How to Enrich Your Life and Your CV
For most people, getting a job in their chosen field can be tricky. Whatever your career path, it can often seem like there are just not enough jobs to supply the demand.
To make sure that you’re the one who gets that all-important start on the career ladder, you need to have something that makes you stand out from the crowd. And volunteering is a great way to achieve this.
Not only does volunteer work look great on a CV, placements are available in a wide variety of fields, giving you the opportunity to get some hands on experience in your chosen vocation at the same time as helping others.
Teaching has always been a popular career choice, and, offering a certain amount of job security and great holidays, you can see why.
However teacher-training places are limited, and getting a spot can be tricky. Working as a volunteer teacher is therefore a great way to get some classroom experience to give you an all-important edge when it comes to that interview.
Pretty much every developing country in the world is in need of volunteer teachers. Take for example English jobs in Ghana. These are always in demand, so if you’re a native speaker, it should be fairly easy for you to find a placement.
Ideally you should be able to stay for at least a term in order to give your pupils a bit of consistency, but shorter placements are available.
Careers in conservation are incredibly popular. The idea of getting paid to work in unique eco systems or with endangered species is very tempting, and offers an exciting alternative to working a normal nine to five job.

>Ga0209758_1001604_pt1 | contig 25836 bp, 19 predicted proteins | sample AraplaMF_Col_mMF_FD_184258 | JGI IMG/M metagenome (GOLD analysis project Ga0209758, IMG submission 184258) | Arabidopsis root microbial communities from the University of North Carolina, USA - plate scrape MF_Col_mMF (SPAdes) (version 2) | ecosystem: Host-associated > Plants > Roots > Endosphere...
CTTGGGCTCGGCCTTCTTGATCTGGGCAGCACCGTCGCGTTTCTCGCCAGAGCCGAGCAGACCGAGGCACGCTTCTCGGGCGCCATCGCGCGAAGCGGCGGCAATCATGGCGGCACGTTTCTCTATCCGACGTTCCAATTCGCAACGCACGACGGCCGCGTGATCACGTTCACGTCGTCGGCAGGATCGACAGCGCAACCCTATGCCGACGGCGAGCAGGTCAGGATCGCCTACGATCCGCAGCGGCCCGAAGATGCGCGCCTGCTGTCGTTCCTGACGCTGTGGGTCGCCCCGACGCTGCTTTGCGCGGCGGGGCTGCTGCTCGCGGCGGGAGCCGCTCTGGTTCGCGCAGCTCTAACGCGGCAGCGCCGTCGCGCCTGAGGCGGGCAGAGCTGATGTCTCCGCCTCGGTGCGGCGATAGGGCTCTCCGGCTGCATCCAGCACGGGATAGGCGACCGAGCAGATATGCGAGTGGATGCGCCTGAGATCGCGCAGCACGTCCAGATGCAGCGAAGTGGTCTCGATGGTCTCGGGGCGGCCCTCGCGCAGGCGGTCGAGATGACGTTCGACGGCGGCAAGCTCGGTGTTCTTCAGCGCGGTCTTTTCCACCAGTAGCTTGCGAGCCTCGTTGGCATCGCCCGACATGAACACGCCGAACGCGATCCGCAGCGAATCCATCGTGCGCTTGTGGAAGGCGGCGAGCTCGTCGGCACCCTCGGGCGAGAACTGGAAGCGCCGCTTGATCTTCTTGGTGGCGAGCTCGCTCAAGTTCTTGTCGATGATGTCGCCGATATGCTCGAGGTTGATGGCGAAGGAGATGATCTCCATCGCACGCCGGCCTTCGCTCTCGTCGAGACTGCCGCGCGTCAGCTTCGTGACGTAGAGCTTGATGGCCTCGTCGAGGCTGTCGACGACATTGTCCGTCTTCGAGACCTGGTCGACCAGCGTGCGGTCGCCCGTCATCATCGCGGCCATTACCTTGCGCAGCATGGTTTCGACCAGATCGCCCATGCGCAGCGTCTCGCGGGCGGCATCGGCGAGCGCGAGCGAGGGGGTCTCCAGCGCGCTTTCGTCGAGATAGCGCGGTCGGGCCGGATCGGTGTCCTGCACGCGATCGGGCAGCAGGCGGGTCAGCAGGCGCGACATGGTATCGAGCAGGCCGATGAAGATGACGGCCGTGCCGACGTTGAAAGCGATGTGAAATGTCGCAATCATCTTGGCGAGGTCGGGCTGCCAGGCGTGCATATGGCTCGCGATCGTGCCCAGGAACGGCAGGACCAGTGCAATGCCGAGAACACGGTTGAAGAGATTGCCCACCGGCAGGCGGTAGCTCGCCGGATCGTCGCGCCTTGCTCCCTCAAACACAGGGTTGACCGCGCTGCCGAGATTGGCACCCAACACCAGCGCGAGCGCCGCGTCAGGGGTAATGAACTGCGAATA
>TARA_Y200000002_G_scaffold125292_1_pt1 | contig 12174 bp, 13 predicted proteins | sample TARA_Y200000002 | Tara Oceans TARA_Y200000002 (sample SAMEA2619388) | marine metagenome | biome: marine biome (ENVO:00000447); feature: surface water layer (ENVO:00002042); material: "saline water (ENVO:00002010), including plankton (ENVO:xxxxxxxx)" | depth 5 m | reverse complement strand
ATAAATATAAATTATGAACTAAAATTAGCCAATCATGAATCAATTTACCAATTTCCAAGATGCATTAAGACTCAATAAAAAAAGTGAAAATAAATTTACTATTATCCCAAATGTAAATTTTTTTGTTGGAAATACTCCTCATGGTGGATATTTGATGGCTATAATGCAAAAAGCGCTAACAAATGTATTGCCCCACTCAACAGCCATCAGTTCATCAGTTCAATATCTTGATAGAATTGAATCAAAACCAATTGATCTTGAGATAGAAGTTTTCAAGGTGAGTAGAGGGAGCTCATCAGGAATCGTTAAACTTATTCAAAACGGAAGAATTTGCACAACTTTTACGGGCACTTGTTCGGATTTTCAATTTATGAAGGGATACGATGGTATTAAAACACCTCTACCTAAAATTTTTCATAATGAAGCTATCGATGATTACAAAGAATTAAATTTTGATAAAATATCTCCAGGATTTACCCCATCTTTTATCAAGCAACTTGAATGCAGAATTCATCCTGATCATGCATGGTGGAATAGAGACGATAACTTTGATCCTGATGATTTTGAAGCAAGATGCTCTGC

If you already know which area of conservation you want to work in, directing your volunteer applications to this sector is obviously a good idea. But if you still haven’t made up your mind, taking a few months to work in different fields could help.
In Central America, various placements are on offer monitoring marine life and local habitats. Or in Africa you can experience what it is like to work with big game animals such as lions and elephants.
If its unique ecosystems you’re interested in, they don’t come much more unique that the Amazon rainforest. Programs here include studying plant life and how local peoples are adapting to the changes of the modern world.
The media is a notoriously hard field to break into, with many people working for years just to get that first story, photo, or film published. Although there are no quick fixes, having some experience on your CV will make a world of difference.
When it comes to media and volunteering, there are two main ways to go about it. You can either find a placement where you’ll be working with local media, getting direct experience, or you can take a placement in any country and go looking for a story of your own.
Placements working in media could be anything from helping an organization with their website, press releases and marketing, to working for a local paper. Any way that you can get involved will make a big difference to your CV.
If you are self-motivated, then any country you volunteer in has potential. By photographing, filming and interviewing throughout your placement you can build-up resources and stories to use when you get back home.
Sustainable living projects are often in the news these days. And it’s a sector that is likely to grow massively in the future.
Get your foot in the door early by visiting some of the sustainable development projects around the world. Pick up tips and learn how different cultures deal with the question of sustainability.
In more remote communities, sustainability is the only option as services and amenities are often a long distance away. By living and working in these communities, you not only learn their techniques, but also get first hand experience of what it is like to live sustainably.
Taking some time out to volunteer in another country will undoubtedly enrich your life and the lives of those you’re helping. By giving just a few weeks or months to worthwhile projects, you can make a world of difference. And it could give you a big boost when you decide to take your first steps on the career ladder.
Picture Credits: Wikipedia 1 & 2